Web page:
Adults-only section on an airplane?

Photo credit: Daniel Frese

by Daniel Fink, MD, Chair, The Quiet Coalition

Conde Nast Traveler reports that Corendon Airlines will launch an adults-only section on flights from Amsterdam to Curacao, for travelers age 16 and up. The purpose is to provide a quieter airplane cabin, because many flyers are bothered by noisy children and crying babies.

Before COVID I was flying more than I am now, but I’ve started to travel again. I don’t like crying babies, who usually cry during landing and takeoff due to painful pressure changes in their ears, or bored toddlers screaming, “home!” But perhaps unlike many travelers, I like seeing families travel. When the child sitting in front of me peeks over the seatback, I smile and play peek-a-boo or make funny faces at them. I am usually able to quiet fussy babies, and have even flashed my grandpa credentials (a picture of me with our grandkids) and taken fussy babies from a frustrated parent to quiet them down. 

My aircraft cabin noise complaint is just the general level of cabin noise. Most aircraft cabins are too noisy, or painfully noisy for me due to my hyperacusis — a sensitivity to noise that doesn’t bother others and can be perceived as painful. I use the National Institute for Occupational Safety and Health smartphone sound meter app to measure cabin noise levels, which are usually too high to allow one to converse easily. The illustration above is one of my own aircraft cabin noise measurements. Cabin noise varies widely depending on the phase of the flight — taxiing, climbing or cruising at altitude — and also on whether one is sitting in front of the wing or behind it. But most aircraft cabins are too noisy. I wear my noise-canceling headphones to protect my ears and make the flight more comfortable.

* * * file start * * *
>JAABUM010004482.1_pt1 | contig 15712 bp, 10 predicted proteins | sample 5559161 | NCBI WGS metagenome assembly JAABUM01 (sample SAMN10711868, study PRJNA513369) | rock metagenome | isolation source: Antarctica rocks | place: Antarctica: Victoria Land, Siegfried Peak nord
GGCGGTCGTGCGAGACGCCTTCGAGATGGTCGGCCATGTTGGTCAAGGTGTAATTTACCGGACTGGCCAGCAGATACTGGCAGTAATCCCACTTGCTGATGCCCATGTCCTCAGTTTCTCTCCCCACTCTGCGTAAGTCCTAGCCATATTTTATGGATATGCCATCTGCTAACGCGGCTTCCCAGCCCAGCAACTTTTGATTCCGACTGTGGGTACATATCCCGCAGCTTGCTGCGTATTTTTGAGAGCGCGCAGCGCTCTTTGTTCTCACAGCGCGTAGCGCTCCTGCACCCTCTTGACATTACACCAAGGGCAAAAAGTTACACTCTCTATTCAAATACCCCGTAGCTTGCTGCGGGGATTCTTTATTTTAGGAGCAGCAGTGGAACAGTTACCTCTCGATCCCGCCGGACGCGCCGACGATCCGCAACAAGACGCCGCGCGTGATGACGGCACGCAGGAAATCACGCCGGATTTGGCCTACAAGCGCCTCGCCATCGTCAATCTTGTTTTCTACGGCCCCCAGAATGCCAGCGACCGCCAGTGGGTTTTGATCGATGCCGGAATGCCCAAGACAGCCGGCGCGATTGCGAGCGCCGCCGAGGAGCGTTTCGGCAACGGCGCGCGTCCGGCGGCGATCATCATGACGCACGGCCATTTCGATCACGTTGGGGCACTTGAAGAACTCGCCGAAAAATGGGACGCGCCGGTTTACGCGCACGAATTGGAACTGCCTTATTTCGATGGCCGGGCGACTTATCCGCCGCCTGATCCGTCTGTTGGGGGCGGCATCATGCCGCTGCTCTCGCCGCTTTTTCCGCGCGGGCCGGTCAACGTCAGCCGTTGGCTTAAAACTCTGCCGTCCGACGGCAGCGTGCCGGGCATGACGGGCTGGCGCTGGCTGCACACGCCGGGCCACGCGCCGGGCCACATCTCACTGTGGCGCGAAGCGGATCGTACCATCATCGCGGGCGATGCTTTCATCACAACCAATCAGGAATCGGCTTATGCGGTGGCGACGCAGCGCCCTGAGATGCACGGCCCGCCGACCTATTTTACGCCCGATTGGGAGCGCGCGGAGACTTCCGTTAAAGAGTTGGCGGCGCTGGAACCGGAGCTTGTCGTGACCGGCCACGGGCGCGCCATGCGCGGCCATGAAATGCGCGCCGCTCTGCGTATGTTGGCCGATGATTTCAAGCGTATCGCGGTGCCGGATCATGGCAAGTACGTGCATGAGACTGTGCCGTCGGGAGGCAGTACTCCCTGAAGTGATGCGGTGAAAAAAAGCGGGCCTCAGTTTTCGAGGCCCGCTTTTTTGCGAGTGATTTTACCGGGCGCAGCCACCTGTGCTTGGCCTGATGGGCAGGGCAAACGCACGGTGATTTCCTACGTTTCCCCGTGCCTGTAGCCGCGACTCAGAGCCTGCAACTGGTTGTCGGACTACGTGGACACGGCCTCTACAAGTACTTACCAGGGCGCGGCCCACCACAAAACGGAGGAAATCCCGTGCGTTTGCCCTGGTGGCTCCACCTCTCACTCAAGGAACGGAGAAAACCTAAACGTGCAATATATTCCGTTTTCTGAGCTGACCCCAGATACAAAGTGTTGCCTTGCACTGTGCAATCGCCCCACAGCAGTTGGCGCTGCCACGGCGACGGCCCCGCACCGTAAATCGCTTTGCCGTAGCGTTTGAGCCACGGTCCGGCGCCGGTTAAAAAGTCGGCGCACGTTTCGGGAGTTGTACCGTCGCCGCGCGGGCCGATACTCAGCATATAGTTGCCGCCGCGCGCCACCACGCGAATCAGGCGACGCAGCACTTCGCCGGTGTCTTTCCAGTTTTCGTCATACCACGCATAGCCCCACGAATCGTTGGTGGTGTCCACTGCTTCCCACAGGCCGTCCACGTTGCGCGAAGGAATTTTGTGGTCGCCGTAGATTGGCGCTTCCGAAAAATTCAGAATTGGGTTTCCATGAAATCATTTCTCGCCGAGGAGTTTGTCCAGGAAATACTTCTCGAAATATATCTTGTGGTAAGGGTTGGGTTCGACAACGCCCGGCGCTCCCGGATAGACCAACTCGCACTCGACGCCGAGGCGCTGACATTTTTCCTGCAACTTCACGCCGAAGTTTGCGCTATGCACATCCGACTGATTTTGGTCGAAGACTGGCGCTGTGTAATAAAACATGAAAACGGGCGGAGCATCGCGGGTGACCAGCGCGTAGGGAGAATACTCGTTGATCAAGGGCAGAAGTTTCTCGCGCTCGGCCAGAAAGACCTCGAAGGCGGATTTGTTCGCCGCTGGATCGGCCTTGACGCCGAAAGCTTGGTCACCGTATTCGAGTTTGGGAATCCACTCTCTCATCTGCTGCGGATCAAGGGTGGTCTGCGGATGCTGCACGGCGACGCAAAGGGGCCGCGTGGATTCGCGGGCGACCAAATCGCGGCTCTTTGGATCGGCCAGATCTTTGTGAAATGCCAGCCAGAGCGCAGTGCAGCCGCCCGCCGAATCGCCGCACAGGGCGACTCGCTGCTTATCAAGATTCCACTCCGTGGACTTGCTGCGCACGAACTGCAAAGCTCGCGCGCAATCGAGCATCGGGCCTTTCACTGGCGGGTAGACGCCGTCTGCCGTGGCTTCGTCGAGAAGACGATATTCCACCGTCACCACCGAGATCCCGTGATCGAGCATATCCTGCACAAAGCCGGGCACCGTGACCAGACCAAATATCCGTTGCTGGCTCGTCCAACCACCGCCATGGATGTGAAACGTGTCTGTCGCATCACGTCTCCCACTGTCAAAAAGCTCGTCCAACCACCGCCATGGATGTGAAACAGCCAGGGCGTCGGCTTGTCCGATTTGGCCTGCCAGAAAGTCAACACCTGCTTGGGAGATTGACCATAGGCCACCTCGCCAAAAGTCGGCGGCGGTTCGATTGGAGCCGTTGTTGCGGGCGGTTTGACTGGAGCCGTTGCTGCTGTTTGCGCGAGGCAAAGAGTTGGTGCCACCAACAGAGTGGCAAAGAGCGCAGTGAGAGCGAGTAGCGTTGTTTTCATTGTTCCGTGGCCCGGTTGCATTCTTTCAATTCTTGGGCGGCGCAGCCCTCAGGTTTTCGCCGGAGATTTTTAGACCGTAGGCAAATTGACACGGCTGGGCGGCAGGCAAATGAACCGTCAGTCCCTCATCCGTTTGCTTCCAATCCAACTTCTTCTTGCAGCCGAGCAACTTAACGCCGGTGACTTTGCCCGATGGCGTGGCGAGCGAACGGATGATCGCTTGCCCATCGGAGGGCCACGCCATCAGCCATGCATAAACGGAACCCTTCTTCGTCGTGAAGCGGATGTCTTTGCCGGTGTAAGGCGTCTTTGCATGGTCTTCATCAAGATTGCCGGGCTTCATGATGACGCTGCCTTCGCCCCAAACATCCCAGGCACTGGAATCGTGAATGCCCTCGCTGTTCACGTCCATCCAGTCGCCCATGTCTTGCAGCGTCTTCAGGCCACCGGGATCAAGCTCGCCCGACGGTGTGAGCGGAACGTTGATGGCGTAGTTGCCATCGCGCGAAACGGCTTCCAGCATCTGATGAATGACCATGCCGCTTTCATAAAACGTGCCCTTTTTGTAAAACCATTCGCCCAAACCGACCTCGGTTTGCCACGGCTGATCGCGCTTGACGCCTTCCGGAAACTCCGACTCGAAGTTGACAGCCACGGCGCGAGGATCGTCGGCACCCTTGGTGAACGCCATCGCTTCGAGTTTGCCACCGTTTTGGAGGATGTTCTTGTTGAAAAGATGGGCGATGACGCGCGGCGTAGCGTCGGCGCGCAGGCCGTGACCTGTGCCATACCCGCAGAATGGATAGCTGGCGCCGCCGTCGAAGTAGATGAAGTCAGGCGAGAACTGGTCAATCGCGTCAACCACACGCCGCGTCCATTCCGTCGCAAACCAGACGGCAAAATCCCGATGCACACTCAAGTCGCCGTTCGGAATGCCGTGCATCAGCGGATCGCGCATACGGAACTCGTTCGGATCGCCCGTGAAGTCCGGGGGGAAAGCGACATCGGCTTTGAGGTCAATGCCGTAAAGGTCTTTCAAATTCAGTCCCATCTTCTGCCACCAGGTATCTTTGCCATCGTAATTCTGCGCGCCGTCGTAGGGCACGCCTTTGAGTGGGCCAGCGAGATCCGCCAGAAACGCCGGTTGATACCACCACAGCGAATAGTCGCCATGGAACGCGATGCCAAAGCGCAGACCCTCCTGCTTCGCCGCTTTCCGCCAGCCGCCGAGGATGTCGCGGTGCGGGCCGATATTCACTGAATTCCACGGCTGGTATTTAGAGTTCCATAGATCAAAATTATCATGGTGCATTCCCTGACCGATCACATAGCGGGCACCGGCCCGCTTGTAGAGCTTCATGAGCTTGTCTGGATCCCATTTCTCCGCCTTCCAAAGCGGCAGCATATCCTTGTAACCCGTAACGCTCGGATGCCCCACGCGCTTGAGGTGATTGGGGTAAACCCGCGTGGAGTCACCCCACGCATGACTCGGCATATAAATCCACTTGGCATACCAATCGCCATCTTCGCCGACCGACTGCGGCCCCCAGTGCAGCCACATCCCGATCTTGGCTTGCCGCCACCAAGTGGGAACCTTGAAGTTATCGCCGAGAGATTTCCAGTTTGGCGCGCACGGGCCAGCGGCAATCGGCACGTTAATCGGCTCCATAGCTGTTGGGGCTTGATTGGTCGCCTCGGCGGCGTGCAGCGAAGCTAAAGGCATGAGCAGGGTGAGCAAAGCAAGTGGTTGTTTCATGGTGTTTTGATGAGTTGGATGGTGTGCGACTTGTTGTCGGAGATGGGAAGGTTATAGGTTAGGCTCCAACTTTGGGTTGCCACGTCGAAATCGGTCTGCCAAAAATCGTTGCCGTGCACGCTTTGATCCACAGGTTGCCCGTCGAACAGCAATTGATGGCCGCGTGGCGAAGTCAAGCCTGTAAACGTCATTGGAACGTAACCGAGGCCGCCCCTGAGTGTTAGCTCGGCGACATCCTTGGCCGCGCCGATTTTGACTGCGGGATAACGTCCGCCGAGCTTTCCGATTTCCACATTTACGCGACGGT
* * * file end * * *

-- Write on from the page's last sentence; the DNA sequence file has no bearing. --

A rare exception is the Airbus A-380, one of the quietest planes inside and out. The A-380 is so quiet inside, with cabin noise sound pressure levels in the 60-70 A-weighted* decibel range, that pilots on Emirates Airlines A-380s have trouble sleeping on breaks because they can hear random noise, like flushing toilets, that is masked by engine noise on most other planes.

The quiet A-380 cabin shows that aircraft designers can design quieter planes and aircraft manufacturers can make them. Quieter aircraft cabins will increase passenger comfort and protect their hearing. The A-380 also makes less noise for those on the ground. A quieter world, inside and outside airplane cabins, will be a better and healthier world for all.

*A-weighting adjusts sound measurements for the frequencies heard in human speech. Adjustment for the lower frequencies made by mechanical equipment, including by aircraft engines and air rushing past the airplane, is done by C-weighting. There can be a 30 decibel difference between A-weighting and C-weighting.

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